user: aws_kubernetes
  name: aws_kubernetes
current-context: aws_kubernetes
kind: Config
preferences: {}
users:
- name: aws_kubernetes
  user:
    client-certificate-data: REDACTED
    client-key-data: REDACTED
    token: SlSso5wV4IeFPYUs8nYsgMD2MfXRoUvb

Here, the value of the token field is your bearer token. Use this token to access Elasticsearch and query it with curl, like so:

$ curl --header "Authorization: Bearer SlSso5wV4IeFPYUs8nYsgMD2MfXRoUvb" --insecure https://52.9.169.19/api/v1/proxy/namespaces/kube-system/services/elasticsearch-logging/_search?pretty=true

You should get a response containing all the logs, in JSON pretty formatted layout.

It will look something like this:

{
  "took" : 23,
  "timed_out" : false,
  "_shards" : {
    "total" : 5,
    "successful" : 5,
    "failed" : 0
  },
  "hits" : {
    "total" : 2323,
    "max_score" : 1.0,
    "hits" : [ {
      "_index" : "logstash-2016.08.24",
      "_type" : "fluentd",
      "_id" : "AVa9nxr5kukoJeeugEfq",
      "_score" : 1.0,
      "_source":{"log":"I0824 17:34:45.245455       1 nanny_lib.go:90] The number of nodes is 2\n","stream":"stderr","docker":{"container_id":"b680d26d2c76457d4e9128abf76f6043ecb2a360d2c7b007bc6e55568da69b2c"},"kubernetes":{"namespace_name":"kube-system","pod_name":"heapster-v1.0.2-862212324-b4yhd","container_name":"eventer-nanny"},"tag":"kubernetes.var.log.containers.heapster-v1.0.2-862212324-b4yhd_kube-system_eventer-nanny-b680d26d2c76457d4e9128abf76f6043ecb2a360d2c7b007bc6e55568da69b2c.log","@timestamp":"2016-08-24T17:34:45+00:00"}
    }, {
      "_index" : "logstash-2016.08.24",
      "_type" : "fluentd",
      "_id" : "AVa9nxr5kukoJeeugEfv",
      "_score" : 1.0,
      "_source":{"log":"I0824 17:34:55.255310       1 nanny_lib.go:98] The container resources are &{map[cpu:{0.100000000 DecimalSI} memory:{210739200.000000000 BinarySI}] map[cpu:{0.100000000 DecimalSI} memory:{210739200.000000000 BinarySI}]}\n","stream":"stderr","docker":{"container_id":"b680d26d2c76457d4e9128abf76f6043ecb2a360d2c7b007bc6e55568da69b2c"},"kubernetes":{"namespace_name":"kube-system","pod_name":"heapster-v1.0.2-862212324-b4yhd","container_name":"eventer-nanny"},"tag":"kubernetes.var.log.containers.heapster-v1.0.2-862212324-b4yhd_kube-system_eventer-nanny-b680d26d2c76457d4e9128abf76f6043ecb2a360d2c7b007bc6e55568da69b2c.log","@timestamp":"2016-08-24T17:34:55+00:00"}
    }, {
      "_index" : "logstash-2016.08.24",
      "_type" : "fluentd",
      "_id" : "AVa9nxr5kukoJeeugEf0",
      "_score" : 1.0,
      "_source":{"log":"I0824 17:35:05.261982       1 nanny_lib.go:102] The expected resources are &{map[cpu:{0.100000000 DecimalSI} memory:{211763200.000000000 BinarySI}] map[cpu:{0.100000000 DecimalSI} memory:{211763200.000000000 BinarySI}]}\n","stream":"stderr","docker":{"container_id":"b680d26d2c76457d4e9128abf76f6043ecb2a360d2c7b007bc6e55568da69b2c"},"kubernetes":{"namespace_name":"kube-system","pod_name":"heapster-v1.0.2-862212324-b4yhd","container_name":"eventer-nanny"},"tag":"kubernetes.var.log.containers.heapster-v1.0.2-862212324-b4yhd_kube-system_eventer-nanny-b680d26d2c76457d4e9128abf76f6043ecb2a360d2c7b007bc6e55568da69b2c.log","@timestamp":"2016-08-24T17:35:05+00:00"}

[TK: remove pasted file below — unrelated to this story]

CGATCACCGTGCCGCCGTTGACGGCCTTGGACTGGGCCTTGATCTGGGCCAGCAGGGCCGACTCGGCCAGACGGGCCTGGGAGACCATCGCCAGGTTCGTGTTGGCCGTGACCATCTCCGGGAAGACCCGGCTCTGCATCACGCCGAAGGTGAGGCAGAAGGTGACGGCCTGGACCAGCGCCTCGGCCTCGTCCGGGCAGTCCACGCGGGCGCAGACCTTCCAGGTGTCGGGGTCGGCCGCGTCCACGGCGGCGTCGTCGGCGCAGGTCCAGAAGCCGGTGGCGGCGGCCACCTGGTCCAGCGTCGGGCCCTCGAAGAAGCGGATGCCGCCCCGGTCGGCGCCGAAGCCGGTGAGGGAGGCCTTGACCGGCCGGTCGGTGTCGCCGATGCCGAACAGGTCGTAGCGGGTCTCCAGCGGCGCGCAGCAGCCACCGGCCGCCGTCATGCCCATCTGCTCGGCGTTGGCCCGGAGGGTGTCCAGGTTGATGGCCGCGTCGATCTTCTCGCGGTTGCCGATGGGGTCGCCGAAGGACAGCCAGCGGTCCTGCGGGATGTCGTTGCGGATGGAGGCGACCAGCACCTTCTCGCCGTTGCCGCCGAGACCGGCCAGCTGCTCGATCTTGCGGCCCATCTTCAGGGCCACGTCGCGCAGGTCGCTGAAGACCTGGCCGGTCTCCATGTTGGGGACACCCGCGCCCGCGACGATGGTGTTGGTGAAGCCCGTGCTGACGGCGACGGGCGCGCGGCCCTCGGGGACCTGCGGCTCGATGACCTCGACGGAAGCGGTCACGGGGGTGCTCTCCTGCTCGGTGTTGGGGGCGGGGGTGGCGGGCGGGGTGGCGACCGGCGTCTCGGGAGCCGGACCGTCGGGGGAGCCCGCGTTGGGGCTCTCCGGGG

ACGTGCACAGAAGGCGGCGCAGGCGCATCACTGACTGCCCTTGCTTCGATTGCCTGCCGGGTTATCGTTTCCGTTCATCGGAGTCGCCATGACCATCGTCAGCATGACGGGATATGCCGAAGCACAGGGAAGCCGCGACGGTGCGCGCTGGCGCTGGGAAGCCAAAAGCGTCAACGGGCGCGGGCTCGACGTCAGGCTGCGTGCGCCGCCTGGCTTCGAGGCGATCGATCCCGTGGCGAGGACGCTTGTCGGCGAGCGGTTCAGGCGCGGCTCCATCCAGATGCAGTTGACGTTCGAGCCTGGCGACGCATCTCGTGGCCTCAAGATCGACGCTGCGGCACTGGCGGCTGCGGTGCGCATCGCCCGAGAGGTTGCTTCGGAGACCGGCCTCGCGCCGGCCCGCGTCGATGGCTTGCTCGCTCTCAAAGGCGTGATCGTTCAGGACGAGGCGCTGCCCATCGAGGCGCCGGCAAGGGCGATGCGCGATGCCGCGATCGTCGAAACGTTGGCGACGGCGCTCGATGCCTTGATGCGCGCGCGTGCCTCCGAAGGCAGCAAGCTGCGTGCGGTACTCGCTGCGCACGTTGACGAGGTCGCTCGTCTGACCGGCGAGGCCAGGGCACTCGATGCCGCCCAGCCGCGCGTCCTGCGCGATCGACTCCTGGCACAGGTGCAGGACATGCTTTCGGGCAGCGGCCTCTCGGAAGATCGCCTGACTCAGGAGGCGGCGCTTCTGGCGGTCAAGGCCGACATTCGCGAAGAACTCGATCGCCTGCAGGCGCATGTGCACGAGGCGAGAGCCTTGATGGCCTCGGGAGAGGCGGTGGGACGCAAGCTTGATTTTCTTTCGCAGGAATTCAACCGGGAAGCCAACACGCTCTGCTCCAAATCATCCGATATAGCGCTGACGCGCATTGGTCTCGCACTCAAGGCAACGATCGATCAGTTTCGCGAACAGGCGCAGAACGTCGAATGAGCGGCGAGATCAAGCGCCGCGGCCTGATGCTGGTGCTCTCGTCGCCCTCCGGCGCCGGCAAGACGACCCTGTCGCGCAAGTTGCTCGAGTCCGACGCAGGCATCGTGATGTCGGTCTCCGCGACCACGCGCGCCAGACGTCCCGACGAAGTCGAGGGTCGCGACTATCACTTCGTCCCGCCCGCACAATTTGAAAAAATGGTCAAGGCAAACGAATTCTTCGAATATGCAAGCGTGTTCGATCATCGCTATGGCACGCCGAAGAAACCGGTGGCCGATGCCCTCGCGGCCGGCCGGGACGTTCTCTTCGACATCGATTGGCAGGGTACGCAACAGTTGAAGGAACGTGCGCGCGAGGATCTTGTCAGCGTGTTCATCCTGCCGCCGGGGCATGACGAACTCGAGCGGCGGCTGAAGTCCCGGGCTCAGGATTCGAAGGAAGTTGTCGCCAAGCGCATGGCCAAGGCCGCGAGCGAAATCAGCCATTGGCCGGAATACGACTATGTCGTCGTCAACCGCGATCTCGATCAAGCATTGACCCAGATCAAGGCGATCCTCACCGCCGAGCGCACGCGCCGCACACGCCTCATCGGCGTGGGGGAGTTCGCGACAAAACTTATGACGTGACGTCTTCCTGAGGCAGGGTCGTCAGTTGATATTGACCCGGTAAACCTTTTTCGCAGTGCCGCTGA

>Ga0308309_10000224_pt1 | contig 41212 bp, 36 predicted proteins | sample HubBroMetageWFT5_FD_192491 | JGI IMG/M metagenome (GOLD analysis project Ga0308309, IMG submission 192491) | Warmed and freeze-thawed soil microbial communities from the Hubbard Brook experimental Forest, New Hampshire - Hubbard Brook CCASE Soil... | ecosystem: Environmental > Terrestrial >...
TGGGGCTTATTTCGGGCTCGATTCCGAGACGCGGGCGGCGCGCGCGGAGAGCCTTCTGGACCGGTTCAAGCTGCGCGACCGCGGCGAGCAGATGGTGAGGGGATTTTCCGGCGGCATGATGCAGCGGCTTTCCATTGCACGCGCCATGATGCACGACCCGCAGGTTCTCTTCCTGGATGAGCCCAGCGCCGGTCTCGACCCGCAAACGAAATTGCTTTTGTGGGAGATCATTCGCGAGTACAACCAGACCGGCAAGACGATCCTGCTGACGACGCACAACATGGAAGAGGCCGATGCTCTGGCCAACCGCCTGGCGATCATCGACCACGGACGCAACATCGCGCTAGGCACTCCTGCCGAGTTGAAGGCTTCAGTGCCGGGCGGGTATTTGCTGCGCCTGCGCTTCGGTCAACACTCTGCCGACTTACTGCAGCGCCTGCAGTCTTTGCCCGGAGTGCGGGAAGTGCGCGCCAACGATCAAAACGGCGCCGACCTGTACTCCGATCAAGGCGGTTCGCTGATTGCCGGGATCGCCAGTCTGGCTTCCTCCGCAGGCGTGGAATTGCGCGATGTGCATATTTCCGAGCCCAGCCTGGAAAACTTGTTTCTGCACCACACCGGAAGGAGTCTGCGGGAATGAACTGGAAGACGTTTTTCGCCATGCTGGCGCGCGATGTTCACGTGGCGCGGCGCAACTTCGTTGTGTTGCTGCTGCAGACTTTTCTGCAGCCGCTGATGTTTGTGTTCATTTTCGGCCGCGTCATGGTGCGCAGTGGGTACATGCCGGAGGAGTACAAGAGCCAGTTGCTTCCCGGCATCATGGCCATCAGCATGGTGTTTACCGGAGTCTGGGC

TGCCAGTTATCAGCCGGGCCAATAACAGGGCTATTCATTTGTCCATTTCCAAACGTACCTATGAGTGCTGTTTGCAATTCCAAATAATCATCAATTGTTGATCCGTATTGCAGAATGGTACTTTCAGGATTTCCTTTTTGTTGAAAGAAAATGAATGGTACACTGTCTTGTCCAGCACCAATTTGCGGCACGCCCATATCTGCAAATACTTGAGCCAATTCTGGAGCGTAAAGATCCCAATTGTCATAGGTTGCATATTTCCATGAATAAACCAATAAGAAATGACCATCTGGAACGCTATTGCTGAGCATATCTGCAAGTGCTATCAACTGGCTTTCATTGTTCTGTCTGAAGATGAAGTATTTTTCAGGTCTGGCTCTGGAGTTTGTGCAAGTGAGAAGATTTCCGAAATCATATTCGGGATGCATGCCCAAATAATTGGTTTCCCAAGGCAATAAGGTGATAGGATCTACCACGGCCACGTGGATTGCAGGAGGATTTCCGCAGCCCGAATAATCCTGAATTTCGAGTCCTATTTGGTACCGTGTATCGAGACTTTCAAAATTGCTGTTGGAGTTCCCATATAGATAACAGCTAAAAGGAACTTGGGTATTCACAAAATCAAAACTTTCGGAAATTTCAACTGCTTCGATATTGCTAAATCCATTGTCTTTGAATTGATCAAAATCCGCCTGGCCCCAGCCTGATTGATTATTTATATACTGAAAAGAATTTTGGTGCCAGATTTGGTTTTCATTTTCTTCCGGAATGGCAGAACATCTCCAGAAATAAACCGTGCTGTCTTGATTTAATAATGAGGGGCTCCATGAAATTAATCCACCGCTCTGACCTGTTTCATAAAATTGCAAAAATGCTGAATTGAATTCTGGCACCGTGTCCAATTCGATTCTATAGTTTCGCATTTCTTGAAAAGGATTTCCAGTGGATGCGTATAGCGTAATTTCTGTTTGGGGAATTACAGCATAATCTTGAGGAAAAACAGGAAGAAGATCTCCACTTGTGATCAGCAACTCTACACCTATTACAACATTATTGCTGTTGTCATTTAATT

}, {
[...]

If you're interested in learning more about Elasticsearch querying (for example, how to build query URLs) you can find more details in the docs.

Using Kibana

Querying is great, but if you want to get analytics and see visual trends, you can access to the Kibana URL.

The first time you visit the Kibana URL you will be asked to configure your view of the ingested logs. Select the option for time series values and select @timestamp.

On the following page, select the Discover tab and you should see the ingested logs. You can set the refresh interval to 5 seconds to have the logs regularly refreshed.

Here is a typical view of ingested logs in Kibana:

Wrap Up

Logs are important for monitoring the life health of your infrastructure, debugging issues, conducting postmortems, and even predicting future issues. Fortunately, with Kubernetes, there are many tools that can help you with this.

In this post we used Fluentd, Elasticsearch, and Kibana with Kubernetes on AWS EC2 to get aggregated cluster level logging, log querying, and log analytics.

Posted in Kubernetes, logging, Elasticsearch, Kibana